How I learnt to spot gaslighting and stop it
You might not even realise you’re a gaslighting victim because of how subtly it is done.
Brutal, strict and impossible to impress – my grandparents certainly taught me a thing or two about striving to be the best of the best.
Although my parents were chill and laid back, my grandparents filled the role of “tiger parents”, setting high expectations for me and expecting me to live up to them. Whenever I failed to meet their demands, I would be written off with harsh words – all of which I had heard throughout my childhood.
“You topped the module? The rest of your classmates must be lousy.”
“Why can’t you get this done right? You’re so stupid.”
“I was just kidding. You’re way too sensitive.”
Although there is nothing wrong with wanting the absolute best for their beloved granddaughter, their remarks often made me feel disregarded and left me doubting my sanity.
It took me years to finally realise that these were signs of gaslighting – an emotionally abusive tactic whereby a person undermines another person’s reality by denying the facts – making them doubt their thoughts, judgments, and emotions.
As gaslighting is often done subtly, some people might not even realise that they are victims of such psychological manipulation. When someone tries to gaslight you, they are trying to make you doubt yourself as a way to get you to comply with their demands.
They may use tactics such as lying to you, blaming you for something they did, or even dismissing your thoughts and feelings.
When confronted about something they have said or done, they may respond with statements such as “calm down, can’t you take a joke?” or “I never said that. You’re lying.”
If you feel that you are constantly being gaslighted in your relationships, here are three steps you can follow to take better control of the situation.
1. Remain defiant
As a gaslighting victim, I researched heavily on the topic and even watched countless videos online to better understand it. That was until I stumbled upon a TED Talk video where speaker Ariel Leve shared about her experience with gaslighting and the recommended ways to deal with it.
She stressed the importance of remaining defiant in the face of gaslighting since gaslighters have the ability to make you feel powerless, vulnerable and have you second-guess your judgment.
When someone attempts to alter your reality or doubt your decisions, you might feel trapped and wonder whether you are going insane.
While it is easy for a gaslighter to belittle you, being defiant helps you recognise your feelings and stay true to your reality.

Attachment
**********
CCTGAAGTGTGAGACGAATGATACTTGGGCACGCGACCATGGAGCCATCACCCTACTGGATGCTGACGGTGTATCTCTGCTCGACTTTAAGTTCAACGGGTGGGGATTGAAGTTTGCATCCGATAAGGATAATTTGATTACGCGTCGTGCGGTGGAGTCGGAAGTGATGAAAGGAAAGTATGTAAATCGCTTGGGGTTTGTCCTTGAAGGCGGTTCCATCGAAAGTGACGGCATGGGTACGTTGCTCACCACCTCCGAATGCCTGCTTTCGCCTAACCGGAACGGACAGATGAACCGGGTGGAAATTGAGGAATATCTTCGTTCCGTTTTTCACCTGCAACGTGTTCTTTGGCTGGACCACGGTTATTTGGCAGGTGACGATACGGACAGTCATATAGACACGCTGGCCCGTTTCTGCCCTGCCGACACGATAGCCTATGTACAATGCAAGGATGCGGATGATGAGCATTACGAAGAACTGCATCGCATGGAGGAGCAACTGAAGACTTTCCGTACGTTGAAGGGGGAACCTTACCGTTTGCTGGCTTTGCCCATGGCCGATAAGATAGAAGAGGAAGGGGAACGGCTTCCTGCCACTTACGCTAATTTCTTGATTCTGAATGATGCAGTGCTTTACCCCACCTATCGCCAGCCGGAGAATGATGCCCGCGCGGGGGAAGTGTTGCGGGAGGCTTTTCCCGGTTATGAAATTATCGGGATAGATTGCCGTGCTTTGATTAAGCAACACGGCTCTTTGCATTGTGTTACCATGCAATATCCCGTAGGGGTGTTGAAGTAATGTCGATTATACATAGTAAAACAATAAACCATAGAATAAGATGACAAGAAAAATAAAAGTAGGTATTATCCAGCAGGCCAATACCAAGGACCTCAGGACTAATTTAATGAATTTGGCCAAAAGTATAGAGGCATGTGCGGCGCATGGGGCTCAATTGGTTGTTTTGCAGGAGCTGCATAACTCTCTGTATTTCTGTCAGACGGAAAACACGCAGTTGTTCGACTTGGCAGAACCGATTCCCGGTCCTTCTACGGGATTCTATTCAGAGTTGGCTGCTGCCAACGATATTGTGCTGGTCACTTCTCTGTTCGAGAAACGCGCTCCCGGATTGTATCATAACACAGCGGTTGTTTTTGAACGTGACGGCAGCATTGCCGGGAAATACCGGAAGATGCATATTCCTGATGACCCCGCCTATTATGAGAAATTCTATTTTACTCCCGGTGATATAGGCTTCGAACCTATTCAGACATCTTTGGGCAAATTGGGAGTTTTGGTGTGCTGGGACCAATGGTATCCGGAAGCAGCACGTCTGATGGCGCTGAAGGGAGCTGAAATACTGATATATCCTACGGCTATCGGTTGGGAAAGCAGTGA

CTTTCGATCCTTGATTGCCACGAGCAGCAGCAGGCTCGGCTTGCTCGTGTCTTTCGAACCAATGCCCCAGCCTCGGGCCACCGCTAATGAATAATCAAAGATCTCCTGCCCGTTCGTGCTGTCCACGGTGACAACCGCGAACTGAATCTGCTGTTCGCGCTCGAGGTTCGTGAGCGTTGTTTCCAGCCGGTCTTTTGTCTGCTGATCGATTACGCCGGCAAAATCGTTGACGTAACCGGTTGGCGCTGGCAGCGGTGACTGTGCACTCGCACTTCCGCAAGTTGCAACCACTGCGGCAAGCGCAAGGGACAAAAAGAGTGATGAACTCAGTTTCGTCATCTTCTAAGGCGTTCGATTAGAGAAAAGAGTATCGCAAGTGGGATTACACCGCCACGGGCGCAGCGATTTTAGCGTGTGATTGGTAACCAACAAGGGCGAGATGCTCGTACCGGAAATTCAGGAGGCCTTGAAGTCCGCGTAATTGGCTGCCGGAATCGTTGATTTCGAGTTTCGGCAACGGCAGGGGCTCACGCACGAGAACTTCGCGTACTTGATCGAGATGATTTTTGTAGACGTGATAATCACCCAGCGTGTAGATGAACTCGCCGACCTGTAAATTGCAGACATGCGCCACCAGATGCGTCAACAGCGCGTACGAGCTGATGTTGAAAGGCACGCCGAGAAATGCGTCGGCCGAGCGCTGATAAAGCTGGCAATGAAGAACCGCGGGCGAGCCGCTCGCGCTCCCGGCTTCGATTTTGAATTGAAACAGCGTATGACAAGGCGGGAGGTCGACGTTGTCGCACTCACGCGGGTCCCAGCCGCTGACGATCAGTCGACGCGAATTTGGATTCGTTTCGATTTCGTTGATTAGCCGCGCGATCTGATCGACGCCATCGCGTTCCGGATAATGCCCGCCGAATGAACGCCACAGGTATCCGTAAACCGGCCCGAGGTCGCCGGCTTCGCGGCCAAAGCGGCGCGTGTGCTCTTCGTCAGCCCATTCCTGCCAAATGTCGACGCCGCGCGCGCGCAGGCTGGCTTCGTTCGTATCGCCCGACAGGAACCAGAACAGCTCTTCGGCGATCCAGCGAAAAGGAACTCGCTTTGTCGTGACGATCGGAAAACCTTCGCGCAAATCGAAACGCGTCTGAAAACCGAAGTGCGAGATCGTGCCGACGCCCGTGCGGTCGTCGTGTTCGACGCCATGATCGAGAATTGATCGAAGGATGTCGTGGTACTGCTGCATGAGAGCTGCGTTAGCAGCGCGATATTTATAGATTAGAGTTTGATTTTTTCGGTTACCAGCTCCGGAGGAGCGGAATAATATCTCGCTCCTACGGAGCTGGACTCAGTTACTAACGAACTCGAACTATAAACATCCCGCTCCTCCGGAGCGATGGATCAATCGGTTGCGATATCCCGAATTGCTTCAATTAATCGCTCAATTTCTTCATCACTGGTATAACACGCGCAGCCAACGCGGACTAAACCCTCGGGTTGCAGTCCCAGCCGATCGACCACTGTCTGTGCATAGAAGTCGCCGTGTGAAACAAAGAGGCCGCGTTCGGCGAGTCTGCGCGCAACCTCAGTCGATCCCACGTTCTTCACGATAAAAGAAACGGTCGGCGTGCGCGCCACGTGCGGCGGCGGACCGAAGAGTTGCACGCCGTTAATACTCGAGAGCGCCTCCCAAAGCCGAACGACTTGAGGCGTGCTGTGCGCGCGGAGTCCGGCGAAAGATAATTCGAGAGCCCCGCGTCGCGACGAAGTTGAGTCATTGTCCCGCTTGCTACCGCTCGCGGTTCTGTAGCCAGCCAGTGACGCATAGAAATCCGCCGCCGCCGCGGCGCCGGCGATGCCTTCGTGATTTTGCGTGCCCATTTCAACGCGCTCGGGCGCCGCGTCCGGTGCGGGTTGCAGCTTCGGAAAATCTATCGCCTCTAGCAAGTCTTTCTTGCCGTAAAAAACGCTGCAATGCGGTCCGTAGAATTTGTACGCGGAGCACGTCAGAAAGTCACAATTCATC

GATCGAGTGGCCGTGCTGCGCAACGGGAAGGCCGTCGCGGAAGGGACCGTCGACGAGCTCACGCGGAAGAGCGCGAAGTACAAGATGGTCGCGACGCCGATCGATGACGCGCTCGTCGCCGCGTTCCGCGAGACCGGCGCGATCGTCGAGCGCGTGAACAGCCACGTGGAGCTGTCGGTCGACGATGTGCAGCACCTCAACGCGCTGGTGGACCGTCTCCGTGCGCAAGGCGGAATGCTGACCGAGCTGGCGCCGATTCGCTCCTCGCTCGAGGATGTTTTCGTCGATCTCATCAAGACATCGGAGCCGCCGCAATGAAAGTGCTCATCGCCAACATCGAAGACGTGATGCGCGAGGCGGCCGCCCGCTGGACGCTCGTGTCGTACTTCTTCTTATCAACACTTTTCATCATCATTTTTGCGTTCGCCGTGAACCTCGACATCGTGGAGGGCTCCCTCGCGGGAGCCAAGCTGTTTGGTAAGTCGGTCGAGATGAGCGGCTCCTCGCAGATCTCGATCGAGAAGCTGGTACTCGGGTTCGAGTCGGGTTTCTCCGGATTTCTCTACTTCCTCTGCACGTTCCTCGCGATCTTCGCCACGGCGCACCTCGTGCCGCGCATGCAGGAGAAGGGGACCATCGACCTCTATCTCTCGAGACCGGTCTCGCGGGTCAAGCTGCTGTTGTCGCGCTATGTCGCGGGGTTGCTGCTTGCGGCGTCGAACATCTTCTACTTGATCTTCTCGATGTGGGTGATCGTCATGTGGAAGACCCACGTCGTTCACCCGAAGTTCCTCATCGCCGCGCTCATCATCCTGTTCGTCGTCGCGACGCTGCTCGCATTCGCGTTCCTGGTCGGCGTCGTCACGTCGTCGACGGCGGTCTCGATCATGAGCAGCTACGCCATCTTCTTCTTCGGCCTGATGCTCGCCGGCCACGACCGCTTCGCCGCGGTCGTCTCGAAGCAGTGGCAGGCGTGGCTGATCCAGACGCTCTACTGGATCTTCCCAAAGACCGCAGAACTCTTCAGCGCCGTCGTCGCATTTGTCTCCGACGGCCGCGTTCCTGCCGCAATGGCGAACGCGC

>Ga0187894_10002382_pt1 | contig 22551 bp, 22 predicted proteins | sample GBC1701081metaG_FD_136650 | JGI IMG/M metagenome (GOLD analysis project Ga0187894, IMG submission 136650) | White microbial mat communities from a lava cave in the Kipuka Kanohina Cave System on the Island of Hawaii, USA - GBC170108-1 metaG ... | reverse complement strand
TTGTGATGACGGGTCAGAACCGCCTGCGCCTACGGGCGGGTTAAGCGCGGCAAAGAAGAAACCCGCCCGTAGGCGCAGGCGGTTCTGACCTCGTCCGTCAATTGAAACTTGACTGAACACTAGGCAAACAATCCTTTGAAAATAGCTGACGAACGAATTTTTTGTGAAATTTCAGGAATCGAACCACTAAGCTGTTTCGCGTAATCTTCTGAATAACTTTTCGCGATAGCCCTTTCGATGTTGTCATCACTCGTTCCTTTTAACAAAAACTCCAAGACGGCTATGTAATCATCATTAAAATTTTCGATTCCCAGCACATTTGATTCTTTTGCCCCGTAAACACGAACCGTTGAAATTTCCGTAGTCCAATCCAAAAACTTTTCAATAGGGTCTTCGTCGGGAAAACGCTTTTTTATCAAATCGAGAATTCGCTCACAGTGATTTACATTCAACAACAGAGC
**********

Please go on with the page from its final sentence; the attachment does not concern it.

2. Give yourself some space
Taking a step back and giving yourself space can also be helpful in handling the situation.
When gaslighting occurs, it can cause both parties to become frustrated and get involved in a heated argument. If the confrontation intensifies, get some space and cut all forms of communication with the gaslighter.
It is pointless to further the discussion or express opinions when both parties are unable to reach an agreement.
Instead, clear your mind by going for a short walk or stepping outside to get some fresh air.
Getting some space also means taking some time away from the other person to let your mind rest and reflect.
3. Take action
As gaslighting can negatively impact your mental well-being, create a plan to protect yourself and your mental health.
It can be dreadful and exhausting to live in an environment where you feel like you are constantly in an explanation trap with people who try to question your reality.
As gaslighters are manipulative and have the power to affect your mental health, it would be best to cut ties with them. If you are unable to completely cut off contact with the gaslighters due to personal circumstances, try your best to reduce your interactions with them.
It is also best not to disclose your gaslighting experience with people who can make you feel more vulnerable.
Having a tendency to overshare, I used to recount every single gaslighting experience I had with family and friends. However, this only affected me negatively as they would sometimes offer me unsolicited advice or cast judgments unnecessarily.
Instead, I have learnt to confide in those whose opinions I trust to feel better.
As someone who values my close friends’ opinions, I would share my gaslighting experiences with them. It helps me think objectively about the situation rather than rely on my emotions when making rational decisions.
If you feel that gaslighting is suffocating you mentally, seeking professional help may be the best option for you.
Having a therapist can help you identify gaslighting tactics used against you and offer objective ways to deal with them. Since a therapist is a qualified professional, they will also be able to provide you support in ways that your family and friends cannot.
Emotional abuse should never be tolerated, even if it comes from your closest friends and family members. Recognising the signs of gaslighting and knowing when to leave a situation is crucial to protect yourself and your sense of reality.
If you find yourself feeling down during this season, check out our mental well-being resources here.